Unnecessary Martyrs

Last week I received an anonymous comment – submitted via this blog – suggesting that I take a look at a program called “Bibles Unbound” run by a ministry named “The Voice of the Martyrs.” According to its website, The Voice of the Martyrs is an inter-denominational organization that aids persecuted Christians worldwide. Bibles Unbound is a self-described “operation” of the Voices of the Martyrs, which describes it as follows:

Over the last three decades, China has positioned itself as a world economic leader. Investment analysts recommend the country as an excellent place for foreign investors. They are absolutely right! We do have a wonderful opportunity to invest in China—with God’s Word. Through our contacts, the Lord has provided the names of thousands of people who could profit eternally from receiving a copy of the New Testament in their own language. Participate in this “investment project” through sending New Testaments and your prayers, “so that the one who sows and the one who reaps may rejoice together.” (John 4:36)

Another part of the Bibles Unbound targets the China-North Korean border region. In this case:

Our friends in the underground Chinese church have carefully and painstakingly assembled mailing lists of Chinese-Koreans in the area who are thought to be at least somewhat open to evangelism.

[It would be interesting to hear how those involuntarily receiving Bibles with US postmarks – via China Post! – in one of the most politically sensitive regions of China, feel about Bibles Unbound.]

According to the “How it Works” section of the Bibles Unbound website, copies of the New Testament are available from the program for US$6, with a minimum purchase of 5 (for US$30). Once the order is placed, Bibles Unbound will send out the texts, along with postage, packaging and mailing labels, to the person who ordered them. That person is then expected to package the books and then send them to a re-mailing center in the US, which “will handle transport of the New Testaments to their final destination.” According to the website, 22,975 New Testaments have been sent to China in this manner. At US$6 per copy, that works out to US$137,850.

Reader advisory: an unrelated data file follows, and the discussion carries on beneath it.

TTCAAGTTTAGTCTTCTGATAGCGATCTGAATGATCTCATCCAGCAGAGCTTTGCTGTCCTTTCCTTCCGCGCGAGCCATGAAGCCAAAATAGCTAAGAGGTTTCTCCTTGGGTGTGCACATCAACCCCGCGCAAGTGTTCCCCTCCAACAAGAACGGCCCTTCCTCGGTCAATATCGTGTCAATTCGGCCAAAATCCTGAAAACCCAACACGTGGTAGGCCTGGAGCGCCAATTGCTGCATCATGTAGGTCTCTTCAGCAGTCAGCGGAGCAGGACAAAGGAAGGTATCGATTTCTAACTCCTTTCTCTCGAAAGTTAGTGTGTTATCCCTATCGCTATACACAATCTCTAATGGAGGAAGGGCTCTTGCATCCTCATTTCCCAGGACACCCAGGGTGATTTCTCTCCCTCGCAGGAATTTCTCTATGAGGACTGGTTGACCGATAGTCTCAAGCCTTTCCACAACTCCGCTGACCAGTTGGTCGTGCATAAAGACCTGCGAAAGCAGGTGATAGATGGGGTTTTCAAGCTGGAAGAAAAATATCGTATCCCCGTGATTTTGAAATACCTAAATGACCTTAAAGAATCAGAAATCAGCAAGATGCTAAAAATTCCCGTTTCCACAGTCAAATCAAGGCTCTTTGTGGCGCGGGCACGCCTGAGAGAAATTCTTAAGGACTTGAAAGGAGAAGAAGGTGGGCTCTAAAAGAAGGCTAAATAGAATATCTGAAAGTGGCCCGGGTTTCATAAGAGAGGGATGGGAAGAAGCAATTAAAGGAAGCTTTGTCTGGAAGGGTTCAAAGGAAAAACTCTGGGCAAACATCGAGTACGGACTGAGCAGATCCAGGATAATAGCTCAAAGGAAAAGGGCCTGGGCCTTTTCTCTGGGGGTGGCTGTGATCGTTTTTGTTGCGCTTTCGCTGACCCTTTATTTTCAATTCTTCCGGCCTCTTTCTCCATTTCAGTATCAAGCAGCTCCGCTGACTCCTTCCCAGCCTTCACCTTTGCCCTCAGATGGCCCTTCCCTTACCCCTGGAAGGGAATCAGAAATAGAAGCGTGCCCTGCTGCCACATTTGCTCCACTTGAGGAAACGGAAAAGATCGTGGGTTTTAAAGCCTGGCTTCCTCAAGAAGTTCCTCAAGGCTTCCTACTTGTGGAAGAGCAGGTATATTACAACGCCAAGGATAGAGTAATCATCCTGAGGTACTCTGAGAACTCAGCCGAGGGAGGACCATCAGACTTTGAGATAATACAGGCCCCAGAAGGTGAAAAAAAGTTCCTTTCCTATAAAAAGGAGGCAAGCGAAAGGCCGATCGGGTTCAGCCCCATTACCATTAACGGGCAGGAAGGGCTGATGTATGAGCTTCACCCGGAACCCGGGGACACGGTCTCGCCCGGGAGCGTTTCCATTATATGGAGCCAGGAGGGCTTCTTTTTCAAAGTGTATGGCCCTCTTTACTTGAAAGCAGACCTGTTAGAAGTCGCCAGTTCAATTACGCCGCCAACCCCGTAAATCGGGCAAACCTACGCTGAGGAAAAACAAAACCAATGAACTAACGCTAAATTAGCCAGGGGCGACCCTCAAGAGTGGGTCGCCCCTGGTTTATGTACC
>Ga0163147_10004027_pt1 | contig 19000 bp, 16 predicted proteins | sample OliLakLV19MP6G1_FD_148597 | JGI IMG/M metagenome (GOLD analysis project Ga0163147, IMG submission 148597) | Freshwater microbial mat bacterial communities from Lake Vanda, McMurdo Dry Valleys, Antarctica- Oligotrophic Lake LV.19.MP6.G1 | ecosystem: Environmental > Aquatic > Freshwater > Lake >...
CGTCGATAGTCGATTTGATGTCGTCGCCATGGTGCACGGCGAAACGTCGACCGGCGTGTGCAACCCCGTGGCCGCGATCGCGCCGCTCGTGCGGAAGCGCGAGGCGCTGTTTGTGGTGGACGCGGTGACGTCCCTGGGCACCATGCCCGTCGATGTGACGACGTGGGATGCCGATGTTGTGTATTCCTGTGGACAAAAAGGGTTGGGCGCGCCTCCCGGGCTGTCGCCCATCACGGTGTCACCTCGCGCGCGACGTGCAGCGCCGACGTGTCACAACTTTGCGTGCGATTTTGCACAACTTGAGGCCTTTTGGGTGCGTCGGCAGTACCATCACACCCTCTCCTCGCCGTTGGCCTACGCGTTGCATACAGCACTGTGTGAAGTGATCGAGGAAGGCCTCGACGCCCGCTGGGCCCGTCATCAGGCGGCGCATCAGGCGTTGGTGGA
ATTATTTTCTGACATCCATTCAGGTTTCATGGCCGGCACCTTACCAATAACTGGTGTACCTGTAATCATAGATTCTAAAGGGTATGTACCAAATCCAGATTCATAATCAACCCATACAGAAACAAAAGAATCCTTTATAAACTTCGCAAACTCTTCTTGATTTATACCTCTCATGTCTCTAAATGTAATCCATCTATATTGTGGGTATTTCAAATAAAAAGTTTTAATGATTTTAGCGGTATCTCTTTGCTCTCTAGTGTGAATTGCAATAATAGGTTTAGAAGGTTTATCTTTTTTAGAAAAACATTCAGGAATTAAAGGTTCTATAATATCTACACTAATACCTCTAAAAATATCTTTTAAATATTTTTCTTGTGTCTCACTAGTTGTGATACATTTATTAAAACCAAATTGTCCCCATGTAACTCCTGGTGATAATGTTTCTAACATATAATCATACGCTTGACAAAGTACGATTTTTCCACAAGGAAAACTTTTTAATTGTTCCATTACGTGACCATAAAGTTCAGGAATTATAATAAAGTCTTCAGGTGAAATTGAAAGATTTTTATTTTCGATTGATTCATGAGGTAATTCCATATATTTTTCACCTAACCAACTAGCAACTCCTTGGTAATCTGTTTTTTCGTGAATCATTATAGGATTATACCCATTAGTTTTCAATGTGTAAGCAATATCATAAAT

With that in mind, a few relevant facts about Bible publication and availability in China.

In November, 2006, I interviewed Kua Wee Seng of United Bible Societies [UBS] in Singapore. UBS is a non-denominational organization based in London that supports Bible translation and publication worldwide. Kua Wee Seng has worked with the organization since 1993, and he is now in charge of its Chinese translation and publication operations. According to him, UBS has printed more than 43 million Chinese-language Bibles in China since 1987. Of those, 3 million were actually exported outside of China (is Bibles Unbound buying those New Testaments?). Most of UBS’s printing activities are at the Amity Press, in Nanjing. During the early years of UBS’s Amity partnership, they printed 1 million Chinese language Bibles, annually; today they print 3.4 million, annually. “According to a number of knowledgeable sources,” Kua told me. “The Bible is the best-selling book in China.” The primary market, UBS has learned, is young people, and the most popular edition is a pocket one.

It is worth noting, too, that Amity is not the only Bible publisher in China. The Guanxi Press, owned by the Shanghai Catholic diocese, has printed well over 1 million copies of Bishop Aloysius Jin Luxian’s translation of the New Testament over the last two decades (below, a photo of that translation) with support of UBS.